Supporting someone with mental ill health.

How should we interact with someone who has a mental illness?

Life can be great but sometimes not so much. Things that happen to us in our day to day life can appear to be out of our control. It does not matter who you are or what you do you are not immune to life taken a turn for the worse. However, whilst some people take a bad situation on the chin and move on quickly, others will stay in a bad place for a lot longer. Work, home, money, relationships, anything can trigger negative thoughts, stress, anxiety or periods of depression.

You may then fall into this horrible cycle of mental illness and you may feel there is nowhere to go. You may hide yourself away and not see anyone, not wanting to share your problems or you may put on a brave face whilst fighting the illness on the inside. Whether we like it or not there is a lot of ignorance with regards to mental illness, we are afraid to talk about it and admit we have it. There is a certain stigma attached to admitting you may have a mental illness and then seeking the correct professional support.

Are mental health problems increasing?

According to Mind – the mental health charity, approximately 1 in 4 people in the UK will experience a mental health problem each year

In England, 1 in 6 people report experiencing a common mental health problem (such as anxiety and depression) in any given week

The overall number of people with mental health problems has not changed significantly in recent years, but worries about things like money, jobs and benefits can make it harder for people to cope. 

It appears that how people cope with mental health problems is getting worse as the number of people who self-harm or have suicidal thoughts is increasing

How common are specific problems?

Every seven years a survey is done in England to measure the number of people who have different types of mental health problems. It was last published in 2016 and reported these figures:

Generalised anxiety disorder - 5.9 in 100 people

Depression - 3.3 in 100 people

Phobias - 2.4 in 100 people

OCD  - 1.3 in 100 people

Panic disorder - 0.6 in 100 people

Post traumatic stress disorder (PTSD) - 4.4 in 100 people

Mixed anxiety and depression - 7.8 in 100 people

Source –

Are people with mental ill health more vulnerable?

Yes is the simple answer, having a mental illness may lead to the individual becoming susceptible to crime, debt, drug and alcohol abuse and other illnesses. There may be the additional increased risk of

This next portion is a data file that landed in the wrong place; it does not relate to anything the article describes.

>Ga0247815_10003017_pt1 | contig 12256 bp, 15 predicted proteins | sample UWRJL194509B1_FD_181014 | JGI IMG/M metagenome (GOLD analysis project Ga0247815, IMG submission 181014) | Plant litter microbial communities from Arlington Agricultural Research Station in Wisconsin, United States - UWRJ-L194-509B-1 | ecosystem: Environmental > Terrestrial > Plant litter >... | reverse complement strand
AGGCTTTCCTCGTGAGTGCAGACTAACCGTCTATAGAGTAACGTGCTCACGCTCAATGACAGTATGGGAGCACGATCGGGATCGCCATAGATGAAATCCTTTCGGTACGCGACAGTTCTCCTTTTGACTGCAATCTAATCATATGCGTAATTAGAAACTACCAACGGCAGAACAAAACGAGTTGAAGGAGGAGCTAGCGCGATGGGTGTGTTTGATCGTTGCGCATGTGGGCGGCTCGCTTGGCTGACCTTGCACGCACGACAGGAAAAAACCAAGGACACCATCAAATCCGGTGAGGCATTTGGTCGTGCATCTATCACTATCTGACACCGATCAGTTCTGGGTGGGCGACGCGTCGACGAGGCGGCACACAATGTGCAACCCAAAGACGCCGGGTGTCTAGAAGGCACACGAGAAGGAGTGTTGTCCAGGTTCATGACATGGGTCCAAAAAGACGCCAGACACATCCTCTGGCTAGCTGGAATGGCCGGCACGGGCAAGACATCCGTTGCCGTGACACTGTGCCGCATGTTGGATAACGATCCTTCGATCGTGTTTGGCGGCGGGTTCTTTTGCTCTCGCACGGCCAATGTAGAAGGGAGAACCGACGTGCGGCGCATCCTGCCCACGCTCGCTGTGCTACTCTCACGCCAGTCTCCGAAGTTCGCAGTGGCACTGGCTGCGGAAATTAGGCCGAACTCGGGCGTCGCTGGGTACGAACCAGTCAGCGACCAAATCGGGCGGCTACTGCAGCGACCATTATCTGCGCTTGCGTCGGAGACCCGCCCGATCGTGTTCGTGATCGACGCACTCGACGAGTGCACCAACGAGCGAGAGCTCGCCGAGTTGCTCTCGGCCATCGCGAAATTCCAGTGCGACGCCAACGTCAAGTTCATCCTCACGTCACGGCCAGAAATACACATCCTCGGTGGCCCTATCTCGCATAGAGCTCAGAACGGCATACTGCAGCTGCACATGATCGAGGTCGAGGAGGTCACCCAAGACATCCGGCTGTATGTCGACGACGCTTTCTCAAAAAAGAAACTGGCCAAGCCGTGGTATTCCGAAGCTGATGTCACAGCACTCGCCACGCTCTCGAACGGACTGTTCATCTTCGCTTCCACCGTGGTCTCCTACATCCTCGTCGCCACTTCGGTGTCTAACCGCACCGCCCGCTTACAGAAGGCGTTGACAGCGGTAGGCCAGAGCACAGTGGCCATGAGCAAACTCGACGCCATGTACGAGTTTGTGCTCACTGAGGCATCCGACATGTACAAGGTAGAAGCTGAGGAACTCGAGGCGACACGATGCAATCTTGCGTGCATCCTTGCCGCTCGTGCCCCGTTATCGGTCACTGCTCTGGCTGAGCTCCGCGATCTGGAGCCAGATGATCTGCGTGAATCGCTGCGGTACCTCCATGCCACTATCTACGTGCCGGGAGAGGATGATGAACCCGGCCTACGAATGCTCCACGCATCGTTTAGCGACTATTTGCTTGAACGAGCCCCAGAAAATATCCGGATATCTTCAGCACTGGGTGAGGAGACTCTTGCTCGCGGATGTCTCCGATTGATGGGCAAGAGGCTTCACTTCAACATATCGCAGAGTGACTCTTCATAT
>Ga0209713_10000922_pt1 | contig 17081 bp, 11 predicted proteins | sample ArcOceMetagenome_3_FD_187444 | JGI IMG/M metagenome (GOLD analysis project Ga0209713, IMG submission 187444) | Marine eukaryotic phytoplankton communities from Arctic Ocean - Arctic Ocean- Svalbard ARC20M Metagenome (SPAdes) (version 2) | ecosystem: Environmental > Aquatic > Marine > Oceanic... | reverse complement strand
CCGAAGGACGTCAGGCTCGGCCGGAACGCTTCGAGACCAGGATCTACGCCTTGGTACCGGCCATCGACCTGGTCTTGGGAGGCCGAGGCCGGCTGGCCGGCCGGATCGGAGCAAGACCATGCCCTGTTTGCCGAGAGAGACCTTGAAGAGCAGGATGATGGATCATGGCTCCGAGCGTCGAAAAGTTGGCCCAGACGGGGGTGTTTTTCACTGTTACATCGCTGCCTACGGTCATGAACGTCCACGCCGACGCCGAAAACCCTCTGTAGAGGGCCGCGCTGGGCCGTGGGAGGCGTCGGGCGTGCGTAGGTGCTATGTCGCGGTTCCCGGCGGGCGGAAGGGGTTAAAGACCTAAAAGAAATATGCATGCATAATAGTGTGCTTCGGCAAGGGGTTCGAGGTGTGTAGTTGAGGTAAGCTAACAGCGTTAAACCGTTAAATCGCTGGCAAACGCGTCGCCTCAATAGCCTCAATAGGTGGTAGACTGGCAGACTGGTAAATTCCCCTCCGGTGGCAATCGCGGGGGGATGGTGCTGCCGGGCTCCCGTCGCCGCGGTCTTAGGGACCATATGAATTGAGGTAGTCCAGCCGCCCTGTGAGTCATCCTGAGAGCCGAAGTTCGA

• self harm / suicide

  • being a victim of crime (particularly hate crimes / incidents)

  • exploitation

Recognising when someone may have mental illness

Mental Health First Aid (MHFA) is a training course which teaches people how to identify, understand and help someone who may be experiencing a mental health issue. MHFA trains instructors who then deliver the training to individuals and the private and public sector. However, we can all look out for others and help those around us, whether this is a colleague, friend or family member. If any of the following appear in someone you know talk to them, listen and help them to seek professional support.


Do they look ill, injured, unsettled, anxious/ what is there demeanour?

Is there a physical problem, bleeding, panic attack?


Are they excitable, irrational, manic, slow, furtive?

What are they doing and is it in keeping with the situation?


Is their speech slurred, slow, fast?

Are their eyes glazed, staring, dilated/ what is their body language and are they displaying any subtle signs of stress or fear?


Are the circumstances unusual or out of the ordinary.


Is there a risk of danger / harm to themselves or another?

Want not to say to someone who has mental illness

When you do talk to someone who may have mental illness there are certain things that the person will not want to hear.

  • Snap out of it

  • It’s all in your head

  • Stop whinging

  • You don’t seem unwell

  • Have you ever thought of trying this, that, the other

  • You don’t need medication

  • You need to be honest

  • Get a good night sleep and it will pass

  • That’s quite common isn’t it?

  • Time is a healer, it will get better

Instead support and listen, be there for the person, take them to see their GP/therapist and wait for them. Do not patronise or give bad advice and once the person does obtain professional support and is on the road to recovery the following skills may assist them to curtail stress and anxiety.

  • Journaling – Write down anxious thoughts, taking these from the mind and onto paper can reduce anxious feelings

  • Support – Create a list of people you can call, text or meet up with when you are felling anxious

  • Self-care – Taking care of yourself is important and can help manage anxiety

  • Sleep – Try to get a good night’s sleep, empty your mind and re-energise. Using an app like Headspace can really help.

  • Exercise – Physical activity can reduce stress and anxiety. When you are feeling anxious go for a swim, run, brisk walk or visit the gym. Exercise releases chemicals in the brain that can help to lift your mood and make you feel good.

  • Breathing – Practice breathing and mindfulness exercises, start yoga and meditation, learn to slow down your mind.

  • Listen – Listen to a podcast, audio book or music playlist as this can take your mind of anxious thoughts and improve your mood.

So help others who may need assistance by listening, talking, encouraging and supporting them.

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Paul Brown – Cognitive Behavioural Life Coach & Personal Wellness Coach

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